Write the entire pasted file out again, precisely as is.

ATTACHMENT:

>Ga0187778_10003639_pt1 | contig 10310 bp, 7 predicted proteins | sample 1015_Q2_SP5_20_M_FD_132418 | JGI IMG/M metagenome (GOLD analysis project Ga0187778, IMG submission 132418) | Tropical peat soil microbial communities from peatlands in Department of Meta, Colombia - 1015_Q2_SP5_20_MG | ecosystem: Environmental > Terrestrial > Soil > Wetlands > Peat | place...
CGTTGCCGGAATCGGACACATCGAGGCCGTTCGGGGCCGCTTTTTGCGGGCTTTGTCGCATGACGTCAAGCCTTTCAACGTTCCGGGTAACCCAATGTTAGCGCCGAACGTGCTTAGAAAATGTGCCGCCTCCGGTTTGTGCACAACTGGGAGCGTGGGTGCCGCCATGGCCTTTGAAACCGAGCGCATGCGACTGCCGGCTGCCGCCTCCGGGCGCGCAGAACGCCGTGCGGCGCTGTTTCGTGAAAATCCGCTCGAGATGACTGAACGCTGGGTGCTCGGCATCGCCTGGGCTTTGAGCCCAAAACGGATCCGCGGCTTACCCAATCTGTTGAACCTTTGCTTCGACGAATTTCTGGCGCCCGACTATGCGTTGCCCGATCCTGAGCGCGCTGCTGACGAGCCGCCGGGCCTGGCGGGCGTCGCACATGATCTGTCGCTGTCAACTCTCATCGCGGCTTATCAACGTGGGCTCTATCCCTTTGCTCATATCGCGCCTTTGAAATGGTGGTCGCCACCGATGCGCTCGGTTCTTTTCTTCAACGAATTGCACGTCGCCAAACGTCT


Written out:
>Ga0187778_10003639_pt1 | contig 10310 bp, 7 predicted proteins | sample 1015_Q2_SP5_20_M_FD_132418 | JGI IMG/M metagenome (GOLD analysis project Ga0187778, IMG submission 132418) | Tropical peat soil microbial communities from peatlands in Department of Meta, Colombia - 1015_Q2_SP5_20_MG | ecosystem: Environmental > Terrestrial > Soil > Wetlands > Peat | place...
CGTTGCCGGAATCGGACACATCGAGGCCGTTCGGGGCCGCTTTTTGCGGGCTTTGTCGCATGACGTCAAGCCTTTCAACGTTCCGGGTAACCCAATGTTAGCGCCGAACGTGCTTAGAAAATGTGCCGCCTCCGGTTTGTGCACAACTGGGAGCGTGGGTGCCGCCATGGCCTTTGAAACCGAGCGCATGCGACTGCCGGCTGCCGCCTCCGGGCGCGCAGAACGCCGTGCGGCGCTGTTTCGTGAAAATCCGCTCGAGATGACTGAACGCTGGGTGCTCGGCATCGCCTGGGCTTTGAGCCCAAAACGGATCCGCGGCTTACCCAATCTGTTGAACCTTTGCTTCGACGAATTTCTGGCGCCCGACTATGCGTTGCCCGATCCTGAGCGCGCTGCTGACGAGCCGCCGGGCCTGGCGGGCGTCGCACATGATCTGTCGCTGTCAACTCTCATCGCGGCTTATCAACGTGGGCTCTATCCCTTTGCTCATATCGCGCCTTTGAAATGGTGGTCGCCACCGATGCGCTCGGTTCTTTTCTTCAACGAATTGCACGTCGCCAAACGTCT